ReplyDelete
    Replies
    1. How great that you were so close to such a historic spot in CT! Terrific memories We've never been there, tho I've heard it's amazing

      Carrie, thanks for your visit! Have a great day, friend.

      Delete
  6. Thank you for sharing your trip! Field trips are the best ways for children to learn because it's hands-on and fun, and I think they remember it for a lifetime. I will have to remember this place for an idea for a future trip!

    ReplyDelete
    Replies
    1. I so appreciate your visit!! You'll love Hannibal when you have the opportunity to get there!

      xoxoxo

      Have a great day!

      Delete
  7. Wow! How super super fun! That drive is less than 6 hours for us...now I want to go!

    ReplyDelete
  8. This is such a great post! I really enjoyed all those Mark Twain quotes and will be keeping those maps in mind next time we take a long trip. Thanks so much for linking up at Wherever Wednesday (and sorry it's taken me so long to come by and comment! Been such a busy month this month.) I featured your post on this months WW, which is a week late (alas). If you have any other travel posts or local flavor posts I'd love if you'd share them: http://texifornia.blogspot.com/2015/02/this-is-wherever-wednesday-26.html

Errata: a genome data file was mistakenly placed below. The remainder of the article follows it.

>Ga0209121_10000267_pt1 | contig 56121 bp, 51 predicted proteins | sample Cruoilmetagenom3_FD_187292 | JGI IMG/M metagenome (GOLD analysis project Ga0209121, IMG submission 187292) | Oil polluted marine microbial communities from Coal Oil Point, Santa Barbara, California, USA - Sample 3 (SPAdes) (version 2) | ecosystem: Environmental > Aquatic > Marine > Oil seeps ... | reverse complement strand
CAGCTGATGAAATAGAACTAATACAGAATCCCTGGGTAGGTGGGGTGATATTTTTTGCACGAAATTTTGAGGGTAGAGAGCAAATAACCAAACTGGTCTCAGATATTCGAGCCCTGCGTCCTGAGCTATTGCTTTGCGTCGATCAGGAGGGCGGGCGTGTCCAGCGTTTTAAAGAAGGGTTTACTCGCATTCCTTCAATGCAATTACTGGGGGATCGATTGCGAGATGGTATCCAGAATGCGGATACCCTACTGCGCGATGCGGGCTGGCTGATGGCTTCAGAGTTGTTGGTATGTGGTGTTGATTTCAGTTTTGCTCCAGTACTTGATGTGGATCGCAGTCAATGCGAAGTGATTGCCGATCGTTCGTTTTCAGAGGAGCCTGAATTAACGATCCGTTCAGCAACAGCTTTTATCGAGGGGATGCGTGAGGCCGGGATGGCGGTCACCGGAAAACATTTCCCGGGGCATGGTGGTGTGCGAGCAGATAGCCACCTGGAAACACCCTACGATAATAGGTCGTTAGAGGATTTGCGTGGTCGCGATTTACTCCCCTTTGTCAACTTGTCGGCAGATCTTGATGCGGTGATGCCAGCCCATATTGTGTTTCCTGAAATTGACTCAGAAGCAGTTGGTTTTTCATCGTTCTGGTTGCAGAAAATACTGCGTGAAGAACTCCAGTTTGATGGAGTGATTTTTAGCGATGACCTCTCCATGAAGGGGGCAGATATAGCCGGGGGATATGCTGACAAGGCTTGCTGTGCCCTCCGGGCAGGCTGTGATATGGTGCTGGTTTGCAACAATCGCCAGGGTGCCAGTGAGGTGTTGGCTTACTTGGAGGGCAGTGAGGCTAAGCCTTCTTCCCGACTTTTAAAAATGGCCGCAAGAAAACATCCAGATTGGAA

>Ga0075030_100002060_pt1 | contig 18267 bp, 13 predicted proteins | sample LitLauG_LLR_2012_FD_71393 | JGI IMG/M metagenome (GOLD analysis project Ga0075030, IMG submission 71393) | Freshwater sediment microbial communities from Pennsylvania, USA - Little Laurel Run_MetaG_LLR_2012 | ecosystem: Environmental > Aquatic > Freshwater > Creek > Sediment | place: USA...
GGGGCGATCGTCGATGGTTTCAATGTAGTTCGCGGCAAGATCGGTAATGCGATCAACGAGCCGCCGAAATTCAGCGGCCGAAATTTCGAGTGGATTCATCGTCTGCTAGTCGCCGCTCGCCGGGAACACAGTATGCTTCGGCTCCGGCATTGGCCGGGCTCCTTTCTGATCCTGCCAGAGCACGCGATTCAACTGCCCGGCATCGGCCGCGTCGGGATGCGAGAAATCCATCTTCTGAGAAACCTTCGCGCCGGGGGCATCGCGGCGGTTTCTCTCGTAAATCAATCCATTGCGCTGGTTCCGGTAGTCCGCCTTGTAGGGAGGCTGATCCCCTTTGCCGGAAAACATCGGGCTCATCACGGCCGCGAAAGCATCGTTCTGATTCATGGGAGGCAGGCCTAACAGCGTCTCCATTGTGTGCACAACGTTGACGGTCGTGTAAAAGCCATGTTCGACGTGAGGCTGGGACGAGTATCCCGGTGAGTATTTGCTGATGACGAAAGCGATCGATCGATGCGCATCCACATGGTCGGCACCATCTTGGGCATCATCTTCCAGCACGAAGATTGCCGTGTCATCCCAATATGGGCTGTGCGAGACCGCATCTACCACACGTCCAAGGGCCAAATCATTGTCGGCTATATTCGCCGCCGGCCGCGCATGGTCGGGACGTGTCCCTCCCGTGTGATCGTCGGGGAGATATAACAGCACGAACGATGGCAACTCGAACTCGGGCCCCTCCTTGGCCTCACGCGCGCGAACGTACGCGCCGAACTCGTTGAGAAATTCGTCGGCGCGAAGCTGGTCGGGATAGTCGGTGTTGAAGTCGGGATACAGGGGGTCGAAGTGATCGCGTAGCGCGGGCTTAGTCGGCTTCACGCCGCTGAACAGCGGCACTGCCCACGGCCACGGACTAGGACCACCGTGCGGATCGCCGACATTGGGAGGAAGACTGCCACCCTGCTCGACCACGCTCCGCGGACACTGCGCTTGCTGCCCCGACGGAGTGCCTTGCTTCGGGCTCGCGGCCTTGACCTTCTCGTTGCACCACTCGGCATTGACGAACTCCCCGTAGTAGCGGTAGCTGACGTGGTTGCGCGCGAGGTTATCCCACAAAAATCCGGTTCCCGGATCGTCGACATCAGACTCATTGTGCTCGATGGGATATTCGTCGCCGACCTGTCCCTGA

ReplyDelete

Thank you for taking the time to share your thoughts.. .....
I LOVE YOUR COMMENTS!!
I will reply right here in the combox; so please check back if you'd like to continue the conversation.

Unfortunately, I've had to reactivate comment moderation due to frequent spam. So sorry you have to deal with this inconvenience.

If you'd like, you can contact me instead via email ~
campfiresandcleatsATgmail DOT com.